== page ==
[Pictured: Rep. Sanford Bishop and Rep. Rosa DeLauro hear testimony from Food and Drug Administration Commissioner, 2017.]

14/
Chairman of the JCS // Flickr

#26. Ken Calvert (tie)

- Currently serving in: House of Representatives
- Party affiliation: Republican
- Time served: 26 years, 8 months (Since Jan. 3, 1993)
- State or district serving: California 42

Rep. Ken Calvert was a small business owner before he was elected to Congress. He is currently the ranking member of the House Appropriations Committee’s Defense Subcommittee. Among his legislative priorities for the 116th Congress are to grow the U.S. economy, develop lasting solutions for California’s water shortages, and fund the Earthquake Early Warning System.

[Pictured: Rep. Ken Calvert speaks with Secretary of Defense Jim Mattis, 2017.]

15/
Drew Angerer // Getty Images

#26. Jim Clyburn (tie)

- Currently serving in: House of Representatives
- Party affiliation: Democratic
- Time served: 26 years, 8 months (Since Jan. 3, 1993)
- State or district serving: South Carolina 6

Rep. Jim Clyburn is the third-ranking House Democrat. He has an extensive background advocating for the rights of black Americans, and even met his late wife, Emily, in the 1960s while they were both in jail for taking part in a civil rights demonstration. As a member of Congress from South Carolina, Clyburn has led efforts to revitalize historic sites on campuses of historically black colleges and universities, and successfully authored legislation to create the Reconstruction Era National Monument in his home state.

[Pictured: (L-R) Sen. Bernie Sanders looks on as Rep. James Clyburn speaks during a press conference, 2019]

16/
Chip Somodevilla // Getty Images

#26. Anna Eshoo (tie)

- Currently serving in: House of Representatives
- Party affiliation: Democratic
- Time served: 26 years, 8 months (Since Jan. 3, 1993)
- State or district serving: California 18

Rep. Anna Eshoo started her career in politics on the San Mateo County Board of Supervisors, where she served for 10 years. Today, Eshoo is the first chairwoman of the House Energy and Commerce Committee’s subcommittee on health. As a member of the health subcommittee, Eshoo drafted elements of the Affordable Care Act. She also worked on the Telecommunications Act of 1996. 

[Pictured: Rep. Anna Eshoo during a news conference with Senate Minority Leader Charles Schumer, 2019.]

17/
Win McNamee/Getty Images

#26. Alcee Hastings (tie)

- Currently serving in: House of Representatives
- Party affiliation: Democratic
- Time served: 26 years, 8 months (Since Jan. 3, 1993)
- State or district serving: Florida 20

Before he was elected to Congress, Rep. Alcee “Judge” Hastings was an attorney, civil rights activist, and a judge (the latter of which led to his nickname). In 1979, Hastings became the first African American federal judge in Florida, and his election to the House of Representatives made him the first African American from Florida since the post-Civil War era. Today, Hastings chairs the Commission on Security and Cooperation in Europe.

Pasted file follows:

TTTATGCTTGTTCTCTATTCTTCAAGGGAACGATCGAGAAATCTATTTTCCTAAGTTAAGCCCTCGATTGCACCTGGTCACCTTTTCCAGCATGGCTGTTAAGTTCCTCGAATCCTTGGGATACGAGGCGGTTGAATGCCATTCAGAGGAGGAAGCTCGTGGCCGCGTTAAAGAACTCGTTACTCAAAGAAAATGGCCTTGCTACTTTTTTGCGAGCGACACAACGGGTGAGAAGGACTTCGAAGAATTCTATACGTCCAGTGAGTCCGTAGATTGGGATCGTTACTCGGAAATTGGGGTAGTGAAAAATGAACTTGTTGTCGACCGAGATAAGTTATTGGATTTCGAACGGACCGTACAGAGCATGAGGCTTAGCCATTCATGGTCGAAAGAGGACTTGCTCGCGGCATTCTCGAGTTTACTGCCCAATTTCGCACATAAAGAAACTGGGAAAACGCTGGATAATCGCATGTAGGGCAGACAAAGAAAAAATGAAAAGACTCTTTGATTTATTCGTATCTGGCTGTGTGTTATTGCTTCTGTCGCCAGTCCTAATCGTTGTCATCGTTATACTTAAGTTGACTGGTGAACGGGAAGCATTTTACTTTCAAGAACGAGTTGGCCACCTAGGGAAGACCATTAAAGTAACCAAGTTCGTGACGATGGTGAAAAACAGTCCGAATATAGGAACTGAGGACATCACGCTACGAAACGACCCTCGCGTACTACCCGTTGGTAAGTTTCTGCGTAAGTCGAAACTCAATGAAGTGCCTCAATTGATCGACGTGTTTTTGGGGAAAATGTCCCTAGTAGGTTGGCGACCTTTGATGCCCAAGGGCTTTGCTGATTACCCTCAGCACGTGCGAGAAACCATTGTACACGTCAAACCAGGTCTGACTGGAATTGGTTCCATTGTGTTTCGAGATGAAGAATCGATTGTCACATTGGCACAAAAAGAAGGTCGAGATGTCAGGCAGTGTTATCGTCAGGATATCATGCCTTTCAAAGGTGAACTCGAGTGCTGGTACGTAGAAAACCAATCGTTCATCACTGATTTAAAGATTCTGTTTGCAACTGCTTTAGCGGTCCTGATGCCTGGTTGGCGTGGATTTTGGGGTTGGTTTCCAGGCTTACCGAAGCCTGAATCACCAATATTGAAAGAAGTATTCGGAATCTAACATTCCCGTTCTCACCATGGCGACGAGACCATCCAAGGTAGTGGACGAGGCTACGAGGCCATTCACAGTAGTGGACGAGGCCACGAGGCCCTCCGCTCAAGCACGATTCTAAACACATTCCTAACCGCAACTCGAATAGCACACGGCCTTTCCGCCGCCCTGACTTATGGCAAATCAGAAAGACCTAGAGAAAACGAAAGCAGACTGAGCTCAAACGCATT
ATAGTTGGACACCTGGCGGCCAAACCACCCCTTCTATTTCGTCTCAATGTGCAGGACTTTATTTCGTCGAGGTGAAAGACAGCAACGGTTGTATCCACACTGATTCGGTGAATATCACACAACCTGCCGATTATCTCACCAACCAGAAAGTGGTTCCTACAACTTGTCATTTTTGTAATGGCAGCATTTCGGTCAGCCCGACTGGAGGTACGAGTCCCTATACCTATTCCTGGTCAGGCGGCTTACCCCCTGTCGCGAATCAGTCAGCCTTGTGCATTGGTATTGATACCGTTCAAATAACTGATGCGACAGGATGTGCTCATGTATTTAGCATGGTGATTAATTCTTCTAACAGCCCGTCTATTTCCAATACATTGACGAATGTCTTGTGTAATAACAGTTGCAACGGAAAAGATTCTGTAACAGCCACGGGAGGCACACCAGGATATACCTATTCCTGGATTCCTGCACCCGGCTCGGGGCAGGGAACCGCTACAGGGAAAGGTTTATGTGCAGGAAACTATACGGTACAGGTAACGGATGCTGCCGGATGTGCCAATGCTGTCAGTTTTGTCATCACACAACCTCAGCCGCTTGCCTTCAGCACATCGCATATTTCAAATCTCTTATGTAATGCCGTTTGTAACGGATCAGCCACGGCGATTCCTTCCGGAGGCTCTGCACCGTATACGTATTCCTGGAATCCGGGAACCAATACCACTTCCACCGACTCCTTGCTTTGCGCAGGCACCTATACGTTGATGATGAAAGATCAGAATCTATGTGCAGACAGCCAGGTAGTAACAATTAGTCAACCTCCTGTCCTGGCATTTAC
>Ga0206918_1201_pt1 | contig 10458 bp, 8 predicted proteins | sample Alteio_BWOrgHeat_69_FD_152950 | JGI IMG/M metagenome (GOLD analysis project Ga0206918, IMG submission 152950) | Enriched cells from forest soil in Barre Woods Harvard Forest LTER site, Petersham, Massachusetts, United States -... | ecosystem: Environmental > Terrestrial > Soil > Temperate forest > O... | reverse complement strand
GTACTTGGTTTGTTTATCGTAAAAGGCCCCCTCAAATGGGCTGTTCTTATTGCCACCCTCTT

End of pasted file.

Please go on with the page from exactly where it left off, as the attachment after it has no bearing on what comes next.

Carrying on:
[Pictured: Rep. Alcee Hastings speaks during a debate at a committee meeting July 29, 2014.]

18/
Chip Somodevilla // Getty Images

#26. Eddie Bernice Johnson (tie)

- Currently serving in: House of Representatives
- Party affiliation: Democratic
- Time served: 26 years, 8 months (Since Jan. 3, 1993)
- State or district serving: Texas 30

Rep. Eddie Bernice Johnson is the first African American and the first woman to chair the House Committee on Science, Space, and Technology, and is the first nurse to be elected to Congress. Before she made congressional history, Johnson was the first female African American chief psychiatric nurse at Dallas V.A. Medical Center. During her 14 terms as a congresswoman, Johnson has authored and co-authored more than 177 bills that subsequently were signed into law.

[Pictured: (L-R) Speaker of the House Nancy Pelosi, Dr. Christine Darden, Carolyn Lewis, Rep. Eddie Bernice Johnson, Maida Robinson and Joylette Hylick, 2019]

19/
Zach Gibson // Getty Images

#26. Peter T. King (tie)

- Currently serving in: House of Representatives
- Party affiliation: Republican
- Time served: 26 years, 8 months (Since Jan. 3, 1993)
- State or district serving: New York 2

Rep. Peter King is the former chairman of the House Homeland Security Committee, where he held several hearings on Islam radicalization ties to terrorism. After Hurricane Sandy hit the Atlantic coast in 2012, King successfully led an effort in Congress to obtain $60.4 billion in emergency funding for victims. Before he was elected to Congress, King worked as an attorney and served as comptroller of Nassau County.

[Pictured: Rep. Peter King testifies during a House Judiciary Committee hearing, 2019.]

20/
Mike Coppola/Getty Images for Women's Forum of New York

#26. Carolyn Maloney (tie)

- Currently serving in: House of Representatives
- Party affiliation: Democratic
- Time served: 26 years, 8 months (Since Jan. 3, 1993)
- State or district serving: New York 12

Rep. Carolyn Maloney has authored and passed more than 70 measures, including 10 that were signed into law at presidential signing ceremonies. Maloney is the first woman to represent her district and was the first woman to chair the Joint Economic Committee. She also co-founded the House 9/11 Commission Caucus, which has worked to implement recommendations to improve intelligence gathering.

[Pictured: Congresswoman Eleanor Holmes Norton (L) and Congresswoman Carolyn B. Maloney (R) attend The 9th Annual Elly Awards, 2019.]

21/
U.S. Customs and Border Protection // Flickr

#26. Lucille Roybal-Allard (tie)

- Currently serving in: House of Representatives
- Party affiliation: Democratic
- Time served: 26 years, 8 months (Since Jan. 3, 1993)